Author(s): Tracey D, Klareskog L, Sasso EH, Salfeld JG, Tak PP
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Abstract During the past 30 years, elucidation of the pathogenesis of rheumatoid arthritis, Crohn's disease, psoriasis, psoriatic arthritis and ankylosing spondylitis at the cellular and molecular levels has revealed that these diseases share common mechanisms and are more closely related than was previously recognized. Research on the complex biology of tumor necrosis factor (TNF) has uncovered many mechanisms and pathways by which TNF may be involved in the pathogenesis of these diseases. There are 3 TNF antagonists currently available: adalimumab, a fully human monoclonal antibody; etanercept, a soluble receptor construct; and infliximab, a chimeric monoclonal antibody. Two other TNF antagonists, certolizumab and golimumab, are in clinical development. The remarkable efficacy of TNF antagonists in these diseases places TNF in the center of our understanding of the pathogenesis of many immune-mediated inflammatory diseases. The purpose of this review is to discuss the biology of TNF and related family members in the context of the potential mechanisms of action of TNF antagonists in a variety of immune-mediated inflammatory diseases. Possible mechanistic differences between TNF antagonists are addressed with regard to their efficacy and safety profiles.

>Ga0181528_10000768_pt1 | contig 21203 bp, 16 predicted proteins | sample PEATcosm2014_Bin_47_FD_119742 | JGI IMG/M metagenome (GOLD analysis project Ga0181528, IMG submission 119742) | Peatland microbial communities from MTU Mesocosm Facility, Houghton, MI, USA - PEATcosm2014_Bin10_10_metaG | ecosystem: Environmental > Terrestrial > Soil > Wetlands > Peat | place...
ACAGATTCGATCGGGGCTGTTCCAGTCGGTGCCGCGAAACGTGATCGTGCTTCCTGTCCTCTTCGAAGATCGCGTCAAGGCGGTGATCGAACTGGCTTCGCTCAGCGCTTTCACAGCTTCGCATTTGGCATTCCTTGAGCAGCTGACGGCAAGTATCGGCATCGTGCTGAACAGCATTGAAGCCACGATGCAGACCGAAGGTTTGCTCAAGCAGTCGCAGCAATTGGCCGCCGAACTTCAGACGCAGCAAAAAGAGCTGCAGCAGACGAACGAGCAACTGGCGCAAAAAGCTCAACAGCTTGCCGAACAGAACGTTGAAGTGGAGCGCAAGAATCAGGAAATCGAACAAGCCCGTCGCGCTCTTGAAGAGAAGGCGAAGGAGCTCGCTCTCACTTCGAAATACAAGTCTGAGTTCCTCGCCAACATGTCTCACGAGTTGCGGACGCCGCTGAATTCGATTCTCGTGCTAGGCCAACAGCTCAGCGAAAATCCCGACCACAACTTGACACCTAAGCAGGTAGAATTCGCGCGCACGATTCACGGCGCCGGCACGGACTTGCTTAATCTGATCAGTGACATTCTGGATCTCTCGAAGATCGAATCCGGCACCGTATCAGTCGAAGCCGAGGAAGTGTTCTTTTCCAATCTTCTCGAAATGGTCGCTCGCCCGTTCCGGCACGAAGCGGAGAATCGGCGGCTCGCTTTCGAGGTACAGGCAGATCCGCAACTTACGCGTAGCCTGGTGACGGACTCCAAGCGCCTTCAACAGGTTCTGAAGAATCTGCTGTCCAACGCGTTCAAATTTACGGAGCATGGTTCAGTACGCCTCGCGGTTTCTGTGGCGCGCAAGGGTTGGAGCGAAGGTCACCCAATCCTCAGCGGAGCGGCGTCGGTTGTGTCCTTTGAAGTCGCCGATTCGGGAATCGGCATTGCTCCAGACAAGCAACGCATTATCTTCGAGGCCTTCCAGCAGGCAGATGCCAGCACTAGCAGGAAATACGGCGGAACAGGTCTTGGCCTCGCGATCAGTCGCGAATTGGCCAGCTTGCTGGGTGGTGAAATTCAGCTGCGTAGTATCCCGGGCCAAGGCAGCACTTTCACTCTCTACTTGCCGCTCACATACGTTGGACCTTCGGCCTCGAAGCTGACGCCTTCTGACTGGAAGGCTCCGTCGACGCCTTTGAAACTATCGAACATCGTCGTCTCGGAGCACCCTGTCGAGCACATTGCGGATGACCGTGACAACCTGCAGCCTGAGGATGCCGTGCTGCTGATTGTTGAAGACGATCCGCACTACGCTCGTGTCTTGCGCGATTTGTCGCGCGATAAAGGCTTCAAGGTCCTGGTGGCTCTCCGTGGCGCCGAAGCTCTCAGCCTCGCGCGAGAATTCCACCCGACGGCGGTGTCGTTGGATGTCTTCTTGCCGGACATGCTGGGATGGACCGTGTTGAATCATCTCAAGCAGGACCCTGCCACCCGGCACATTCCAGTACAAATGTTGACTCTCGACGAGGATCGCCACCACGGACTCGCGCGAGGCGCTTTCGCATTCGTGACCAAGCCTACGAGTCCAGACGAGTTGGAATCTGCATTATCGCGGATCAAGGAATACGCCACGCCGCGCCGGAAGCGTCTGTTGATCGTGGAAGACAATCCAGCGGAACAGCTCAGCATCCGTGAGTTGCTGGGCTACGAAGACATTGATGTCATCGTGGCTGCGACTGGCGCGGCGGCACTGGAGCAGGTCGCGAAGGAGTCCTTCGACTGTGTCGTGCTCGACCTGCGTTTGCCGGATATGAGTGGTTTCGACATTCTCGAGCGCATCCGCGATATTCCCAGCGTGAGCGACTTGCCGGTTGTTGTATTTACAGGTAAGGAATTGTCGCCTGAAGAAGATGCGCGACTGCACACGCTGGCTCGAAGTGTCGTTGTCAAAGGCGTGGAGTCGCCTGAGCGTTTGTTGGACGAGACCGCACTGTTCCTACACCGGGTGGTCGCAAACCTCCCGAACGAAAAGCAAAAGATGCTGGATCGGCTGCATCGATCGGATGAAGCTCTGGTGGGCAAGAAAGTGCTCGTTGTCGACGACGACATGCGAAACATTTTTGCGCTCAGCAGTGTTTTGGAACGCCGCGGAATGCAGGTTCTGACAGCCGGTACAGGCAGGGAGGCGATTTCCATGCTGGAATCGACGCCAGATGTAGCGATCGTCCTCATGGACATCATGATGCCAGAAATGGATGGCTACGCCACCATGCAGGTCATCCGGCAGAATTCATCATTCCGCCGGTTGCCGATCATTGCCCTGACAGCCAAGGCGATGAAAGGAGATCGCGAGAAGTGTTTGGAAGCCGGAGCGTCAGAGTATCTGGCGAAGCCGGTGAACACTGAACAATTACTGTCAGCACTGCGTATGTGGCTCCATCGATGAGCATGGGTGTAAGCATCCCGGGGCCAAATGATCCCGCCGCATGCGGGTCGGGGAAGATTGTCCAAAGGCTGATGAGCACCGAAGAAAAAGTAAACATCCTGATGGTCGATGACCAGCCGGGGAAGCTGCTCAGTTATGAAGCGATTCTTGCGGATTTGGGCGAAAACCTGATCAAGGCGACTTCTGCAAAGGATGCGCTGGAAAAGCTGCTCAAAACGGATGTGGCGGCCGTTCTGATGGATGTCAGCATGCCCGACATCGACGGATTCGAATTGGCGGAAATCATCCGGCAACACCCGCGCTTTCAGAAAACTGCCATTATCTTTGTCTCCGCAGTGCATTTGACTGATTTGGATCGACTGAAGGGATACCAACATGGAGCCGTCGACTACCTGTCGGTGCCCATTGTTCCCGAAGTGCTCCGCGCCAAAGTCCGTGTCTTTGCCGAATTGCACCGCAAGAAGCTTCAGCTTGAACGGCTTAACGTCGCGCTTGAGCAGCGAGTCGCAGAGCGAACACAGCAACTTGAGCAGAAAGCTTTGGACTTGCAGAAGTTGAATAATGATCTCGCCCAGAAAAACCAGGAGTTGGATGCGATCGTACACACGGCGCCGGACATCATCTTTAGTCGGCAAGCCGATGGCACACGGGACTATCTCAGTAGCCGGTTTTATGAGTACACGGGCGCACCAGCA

This article was published in Pharmacol Ther
and referenced in Journal of Clinical & Cellular Immunology